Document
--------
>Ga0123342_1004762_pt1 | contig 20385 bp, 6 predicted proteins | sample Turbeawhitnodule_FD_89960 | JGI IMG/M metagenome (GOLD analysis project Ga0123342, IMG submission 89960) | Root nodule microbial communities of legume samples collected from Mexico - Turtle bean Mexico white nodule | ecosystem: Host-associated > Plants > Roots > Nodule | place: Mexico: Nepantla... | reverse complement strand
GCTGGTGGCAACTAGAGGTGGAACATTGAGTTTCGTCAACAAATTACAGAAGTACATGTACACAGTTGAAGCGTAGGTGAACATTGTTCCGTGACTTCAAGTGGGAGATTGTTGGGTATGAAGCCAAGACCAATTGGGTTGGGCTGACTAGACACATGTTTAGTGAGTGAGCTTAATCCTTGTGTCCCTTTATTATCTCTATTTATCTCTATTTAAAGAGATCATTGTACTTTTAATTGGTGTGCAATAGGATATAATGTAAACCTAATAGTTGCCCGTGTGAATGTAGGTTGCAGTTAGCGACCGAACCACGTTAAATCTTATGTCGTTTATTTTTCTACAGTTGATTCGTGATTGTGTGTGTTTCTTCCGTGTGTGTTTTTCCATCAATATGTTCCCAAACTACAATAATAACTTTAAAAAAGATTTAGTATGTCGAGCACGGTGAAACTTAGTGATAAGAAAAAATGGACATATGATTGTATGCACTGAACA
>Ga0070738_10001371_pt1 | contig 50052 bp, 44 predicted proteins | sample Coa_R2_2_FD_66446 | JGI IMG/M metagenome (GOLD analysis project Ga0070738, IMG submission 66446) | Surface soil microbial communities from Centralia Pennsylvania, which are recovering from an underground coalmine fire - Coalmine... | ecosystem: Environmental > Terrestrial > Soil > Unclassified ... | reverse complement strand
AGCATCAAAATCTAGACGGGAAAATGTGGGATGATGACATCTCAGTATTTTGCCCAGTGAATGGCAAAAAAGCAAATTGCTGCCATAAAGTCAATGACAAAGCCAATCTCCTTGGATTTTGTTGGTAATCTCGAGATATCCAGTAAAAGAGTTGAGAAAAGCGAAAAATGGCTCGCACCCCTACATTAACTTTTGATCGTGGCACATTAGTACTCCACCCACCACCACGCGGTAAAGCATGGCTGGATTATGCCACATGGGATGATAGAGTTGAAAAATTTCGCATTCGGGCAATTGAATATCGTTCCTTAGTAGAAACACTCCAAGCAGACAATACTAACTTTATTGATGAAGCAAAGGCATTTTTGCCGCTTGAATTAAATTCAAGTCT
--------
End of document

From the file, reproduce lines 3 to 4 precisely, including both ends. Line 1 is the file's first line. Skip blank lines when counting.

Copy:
>Ga0070738_10001371_pt1 | contig 50052 bp, 44 predicted proteins | sample Coa_R2_2_FD_66446 | JGI IMG/M metagenome (GOLD analysis project Ga0070738, IMG submission 66446) | Surface soil microbial communities from Centralia Pennsylvania, which are recovering from an underground coalmine fire - Coalmine... | ecosystem: Environmental > Terrestrial > Soil > Unclassified ... | reverse complement strand
AGCATCAAAATCTAGACGGGAAAATGTGGGATGATGACATCTCAGTATTTTGCCCAGTGAATGGCAAAAAAGCAAATTGCTGCCATAAAGTCAATGACAAAGCCAATCTCCTTGGATTTTGTTGGTAATCTCGAGATATCCAGTAAAAGAGTTGAGAAAAGCGAAAAATGGCTCGCACCCCTACATTAACTTTTGATCGTGGCACATTAGTACTCCACCCACCACCACGCGGTAAAGCATGGCTGGATTATGCCACATGGGATGATAGAGTTGAAAAATTTCGCATTCGGGCAATTGAATATCGTTCCTTAGTAGAAACACTCCAAGCAGACAATACTAACTTTATTGATGAAGCAAAGGCATTTTTGCCGCTTGAATTAAATTCAAGTCT